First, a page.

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Open Access Open Badges Research article

The C313Y Piedmontese mutation decreases myostatin covalent dimerisation and stability

Carlene S Starck12 and Andrew J Sutherland-Smith1*

Author Affiliations

1 Institute of Molecular BioSciences, Massey University, Private Bag 11-222, Palmerston North 4442, New Zealand

2 The Hospital for Sick Children, 555 University Ave, Toronto ON, M5G 1X8, Canada

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BMC Research Notes 2011, 4:442  doi:10.1186/1756-0500-4-442

Published: 24 October 2011



Myostatin is a key negative regulator of muscle growth and development, whose activity has important implications for the treatment of muscle wastage disorders. Piedmontese cattle display a double-muscled phenotype associated with the expression of C313Y mutant myostatin. In vivo, C313Y myostatin is proteolytically processed, exported and circulated extracellularly but fails to correctly regulate muscle growth. The C313Y mutation removes the C313-containing disulphide bond, an integral part of the characteristic TGF-β cystine-knot structural motif.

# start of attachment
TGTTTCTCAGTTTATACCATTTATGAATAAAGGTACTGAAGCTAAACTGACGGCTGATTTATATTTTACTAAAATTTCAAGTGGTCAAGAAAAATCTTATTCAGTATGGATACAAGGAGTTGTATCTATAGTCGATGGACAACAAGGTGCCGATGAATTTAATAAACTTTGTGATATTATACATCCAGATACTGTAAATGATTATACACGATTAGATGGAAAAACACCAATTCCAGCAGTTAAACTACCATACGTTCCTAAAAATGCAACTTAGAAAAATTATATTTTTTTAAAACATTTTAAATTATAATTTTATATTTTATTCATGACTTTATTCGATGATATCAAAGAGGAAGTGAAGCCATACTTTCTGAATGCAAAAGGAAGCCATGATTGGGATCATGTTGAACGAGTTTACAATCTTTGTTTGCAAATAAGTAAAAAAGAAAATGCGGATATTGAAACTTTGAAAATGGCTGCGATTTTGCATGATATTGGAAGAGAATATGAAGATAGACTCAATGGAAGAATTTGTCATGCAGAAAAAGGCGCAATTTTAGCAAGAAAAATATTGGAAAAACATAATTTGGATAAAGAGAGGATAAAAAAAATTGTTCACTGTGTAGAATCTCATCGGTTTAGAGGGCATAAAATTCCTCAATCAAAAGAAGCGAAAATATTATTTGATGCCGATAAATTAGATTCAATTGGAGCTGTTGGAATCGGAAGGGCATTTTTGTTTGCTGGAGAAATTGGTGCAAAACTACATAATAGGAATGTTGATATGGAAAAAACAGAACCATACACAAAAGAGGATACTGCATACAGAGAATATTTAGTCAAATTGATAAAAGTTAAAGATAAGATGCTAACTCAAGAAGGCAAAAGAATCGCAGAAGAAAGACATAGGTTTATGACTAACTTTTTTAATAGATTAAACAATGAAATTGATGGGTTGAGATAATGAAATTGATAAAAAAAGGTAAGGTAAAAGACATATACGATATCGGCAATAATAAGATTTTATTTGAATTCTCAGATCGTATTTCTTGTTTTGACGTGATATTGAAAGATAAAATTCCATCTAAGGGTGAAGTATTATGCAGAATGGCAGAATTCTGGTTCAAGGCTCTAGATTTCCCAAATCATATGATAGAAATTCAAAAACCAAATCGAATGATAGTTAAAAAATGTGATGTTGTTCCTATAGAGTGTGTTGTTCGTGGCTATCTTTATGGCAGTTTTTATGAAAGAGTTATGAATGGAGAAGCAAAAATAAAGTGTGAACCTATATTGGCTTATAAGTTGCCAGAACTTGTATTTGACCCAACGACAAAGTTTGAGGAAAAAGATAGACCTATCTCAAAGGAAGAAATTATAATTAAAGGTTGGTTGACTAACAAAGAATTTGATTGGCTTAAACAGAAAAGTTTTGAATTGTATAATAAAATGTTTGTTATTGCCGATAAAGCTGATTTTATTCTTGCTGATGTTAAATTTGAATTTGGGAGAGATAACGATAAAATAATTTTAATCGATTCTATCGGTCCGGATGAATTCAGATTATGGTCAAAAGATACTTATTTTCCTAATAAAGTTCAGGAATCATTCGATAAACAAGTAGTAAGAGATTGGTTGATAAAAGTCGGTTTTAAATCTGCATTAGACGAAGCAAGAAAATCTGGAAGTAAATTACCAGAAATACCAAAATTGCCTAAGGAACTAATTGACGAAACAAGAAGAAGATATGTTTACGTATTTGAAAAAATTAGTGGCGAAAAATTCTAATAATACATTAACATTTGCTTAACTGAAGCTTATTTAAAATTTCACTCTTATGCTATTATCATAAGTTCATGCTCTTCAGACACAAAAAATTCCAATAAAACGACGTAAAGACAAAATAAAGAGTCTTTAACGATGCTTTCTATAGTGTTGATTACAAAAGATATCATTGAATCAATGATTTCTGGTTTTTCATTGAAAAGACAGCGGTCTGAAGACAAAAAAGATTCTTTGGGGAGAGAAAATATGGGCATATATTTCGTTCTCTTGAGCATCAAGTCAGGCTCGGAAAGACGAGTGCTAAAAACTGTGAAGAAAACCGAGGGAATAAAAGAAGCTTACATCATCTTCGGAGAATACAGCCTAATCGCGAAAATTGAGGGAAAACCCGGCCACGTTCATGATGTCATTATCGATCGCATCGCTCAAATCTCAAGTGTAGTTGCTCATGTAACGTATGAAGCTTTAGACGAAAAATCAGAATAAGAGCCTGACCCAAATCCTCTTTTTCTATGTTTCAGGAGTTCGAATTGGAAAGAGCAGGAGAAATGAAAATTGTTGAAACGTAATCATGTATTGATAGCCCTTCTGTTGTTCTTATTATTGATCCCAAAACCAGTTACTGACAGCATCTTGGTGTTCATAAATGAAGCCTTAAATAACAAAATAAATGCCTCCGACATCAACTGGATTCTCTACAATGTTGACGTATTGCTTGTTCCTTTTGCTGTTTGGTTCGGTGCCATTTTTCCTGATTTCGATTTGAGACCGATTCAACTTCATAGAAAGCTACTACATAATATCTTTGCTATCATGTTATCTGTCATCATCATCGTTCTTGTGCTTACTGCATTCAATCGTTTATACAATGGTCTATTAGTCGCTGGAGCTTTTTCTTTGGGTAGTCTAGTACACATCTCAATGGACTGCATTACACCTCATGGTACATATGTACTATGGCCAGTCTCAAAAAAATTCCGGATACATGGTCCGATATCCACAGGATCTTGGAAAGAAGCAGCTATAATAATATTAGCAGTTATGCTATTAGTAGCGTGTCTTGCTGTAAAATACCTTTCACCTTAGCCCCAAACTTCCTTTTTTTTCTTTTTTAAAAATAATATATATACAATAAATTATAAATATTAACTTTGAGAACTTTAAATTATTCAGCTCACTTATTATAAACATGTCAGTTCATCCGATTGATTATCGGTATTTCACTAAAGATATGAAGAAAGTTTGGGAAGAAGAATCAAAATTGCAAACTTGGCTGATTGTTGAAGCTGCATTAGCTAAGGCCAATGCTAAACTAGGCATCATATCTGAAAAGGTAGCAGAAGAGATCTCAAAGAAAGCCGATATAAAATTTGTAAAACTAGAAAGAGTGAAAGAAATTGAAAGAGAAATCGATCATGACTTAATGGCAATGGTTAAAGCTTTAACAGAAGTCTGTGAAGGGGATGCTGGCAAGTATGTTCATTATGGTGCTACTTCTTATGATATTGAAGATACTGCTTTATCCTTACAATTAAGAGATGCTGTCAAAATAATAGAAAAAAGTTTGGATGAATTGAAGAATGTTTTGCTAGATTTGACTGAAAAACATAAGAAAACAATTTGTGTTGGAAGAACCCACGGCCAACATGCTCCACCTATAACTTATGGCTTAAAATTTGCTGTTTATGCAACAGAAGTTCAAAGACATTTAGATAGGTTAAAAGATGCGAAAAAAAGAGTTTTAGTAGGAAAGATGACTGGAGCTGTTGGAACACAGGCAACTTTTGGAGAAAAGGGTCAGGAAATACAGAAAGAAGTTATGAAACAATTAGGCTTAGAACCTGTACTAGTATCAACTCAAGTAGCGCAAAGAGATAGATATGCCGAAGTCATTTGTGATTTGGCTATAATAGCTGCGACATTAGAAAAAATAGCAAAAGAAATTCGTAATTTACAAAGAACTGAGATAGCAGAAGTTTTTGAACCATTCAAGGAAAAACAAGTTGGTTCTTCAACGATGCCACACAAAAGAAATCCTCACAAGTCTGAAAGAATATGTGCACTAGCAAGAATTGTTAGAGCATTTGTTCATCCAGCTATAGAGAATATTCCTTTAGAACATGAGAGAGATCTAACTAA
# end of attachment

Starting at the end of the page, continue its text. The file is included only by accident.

Here we present in vitro analysis of the structure and stability of the C313Y myostatin protein that reveals significantly decreased covalent dimerisation for C313Y myostatin accompanied by a loss of structural stability compared to wild type. The C313Y myostatin growth factor, processed from full length precursor protein, fails to inhibit C2C12 myoblast proliferation in contrast to wild type myostatin. Although structural modeling shows the substitution of tyrosine causes structural perturbation, biochemical analysis of additional disulphide mutants, C313A and C374A, indicates that an intact cystine-knot motif is a major determinant in myostatin growth factor stability and covalent dimerisation.


This research shows that the cystine-knot structure is important for myostatin dimerisation and stability, and that disruption of this structural motif perturbs myostatin signaling.